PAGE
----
If your building does not already offer the service, look for an independent recycling firm that can come and pick up your office recyclables on a weekly or biweekly basis. If this isn’t an option in your area, work with individuals in your office to encourage people to take their recyclables home with them to put in their own residential curbside recycling.
Recycle printer cartridges, mobile phones computer discs. If there’s still life in an old computer or mobile phone then consider donating to an organization that could use one. Refurbished desks are another good way to save resources, if decking out a new office.
6. Retro-fit lights with fixtures using much less energy. Switch office light bulbs to compact fluorescent bulbs. While the initial investment may cost more than conventional bulbs, CFLs last longer. Over time your office will save green ( money + energy)
If you need a new computer, consider a laptop or one of the new breed of energy-efficient desktops. Use a laptop because it drains less energy than a desktop. You can also make sure to buy one of the newer Energy Star computers.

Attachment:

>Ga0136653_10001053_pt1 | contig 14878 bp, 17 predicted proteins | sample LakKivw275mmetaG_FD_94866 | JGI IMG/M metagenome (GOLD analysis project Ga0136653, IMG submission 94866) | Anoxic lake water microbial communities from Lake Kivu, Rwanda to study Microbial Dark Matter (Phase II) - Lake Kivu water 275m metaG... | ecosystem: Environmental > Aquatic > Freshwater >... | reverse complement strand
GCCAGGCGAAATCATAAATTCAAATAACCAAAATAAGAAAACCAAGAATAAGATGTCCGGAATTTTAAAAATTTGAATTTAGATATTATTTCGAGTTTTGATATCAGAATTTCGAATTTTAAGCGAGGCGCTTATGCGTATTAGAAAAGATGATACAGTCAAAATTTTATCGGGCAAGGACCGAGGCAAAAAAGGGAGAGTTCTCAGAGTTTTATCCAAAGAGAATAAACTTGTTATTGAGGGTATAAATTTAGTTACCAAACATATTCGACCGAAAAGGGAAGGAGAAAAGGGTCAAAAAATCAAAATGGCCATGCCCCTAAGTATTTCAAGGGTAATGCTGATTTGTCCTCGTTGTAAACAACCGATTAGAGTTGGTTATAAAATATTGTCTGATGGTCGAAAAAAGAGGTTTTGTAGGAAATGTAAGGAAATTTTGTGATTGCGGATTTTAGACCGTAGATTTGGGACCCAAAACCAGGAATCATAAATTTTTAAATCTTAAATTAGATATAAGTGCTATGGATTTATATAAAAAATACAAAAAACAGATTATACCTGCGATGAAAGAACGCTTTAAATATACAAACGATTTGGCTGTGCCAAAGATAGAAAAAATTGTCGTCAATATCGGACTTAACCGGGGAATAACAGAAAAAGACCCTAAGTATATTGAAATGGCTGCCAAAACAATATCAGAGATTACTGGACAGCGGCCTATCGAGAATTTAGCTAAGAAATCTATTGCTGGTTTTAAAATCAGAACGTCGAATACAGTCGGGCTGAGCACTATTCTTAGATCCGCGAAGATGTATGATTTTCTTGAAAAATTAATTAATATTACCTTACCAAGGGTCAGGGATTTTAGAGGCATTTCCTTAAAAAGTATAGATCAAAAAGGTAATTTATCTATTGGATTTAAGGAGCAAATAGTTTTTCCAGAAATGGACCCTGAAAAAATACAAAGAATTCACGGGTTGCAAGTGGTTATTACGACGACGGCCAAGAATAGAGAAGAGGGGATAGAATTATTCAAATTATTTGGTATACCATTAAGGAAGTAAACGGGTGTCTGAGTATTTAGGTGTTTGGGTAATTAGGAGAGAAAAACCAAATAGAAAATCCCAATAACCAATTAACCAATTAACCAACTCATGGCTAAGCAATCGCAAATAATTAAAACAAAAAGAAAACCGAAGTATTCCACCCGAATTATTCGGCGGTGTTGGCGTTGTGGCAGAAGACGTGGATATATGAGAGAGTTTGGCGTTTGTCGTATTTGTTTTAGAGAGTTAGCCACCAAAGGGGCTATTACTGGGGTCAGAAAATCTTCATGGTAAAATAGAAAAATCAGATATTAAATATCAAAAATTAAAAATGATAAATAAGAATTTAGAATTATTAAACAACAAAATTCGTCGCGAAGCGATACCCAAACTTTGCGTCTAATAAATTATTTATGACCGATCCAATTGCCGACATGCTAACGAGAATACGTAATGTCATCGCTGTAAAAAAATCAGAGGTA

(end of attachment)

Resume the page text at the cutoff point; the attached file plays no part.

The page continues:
Flatscreen monitors, or LCD (Liquid Crystal Display) screens, use less than half the energy of traditional CRT (Cathode Ray Tube) monitors. LCD screens are lighter, more adjustable, and cause less eye strain as they don't flicker plus their sharp display makes it easier to read text.
7. Encourage use of green transportation to and from work
Offer incentives to encourage people to take public transportation, walk, bike, or van / car pool. Most transit lines in the U.S. offer discounts and other perks to companies that subsidize or pay for their employees to take the bus or subway. If you need to take a taxi, look for a environmentally sustainable taxicab service. Think of the saving not only on your wallet, but also the air we all breathe.
8. Green Gifts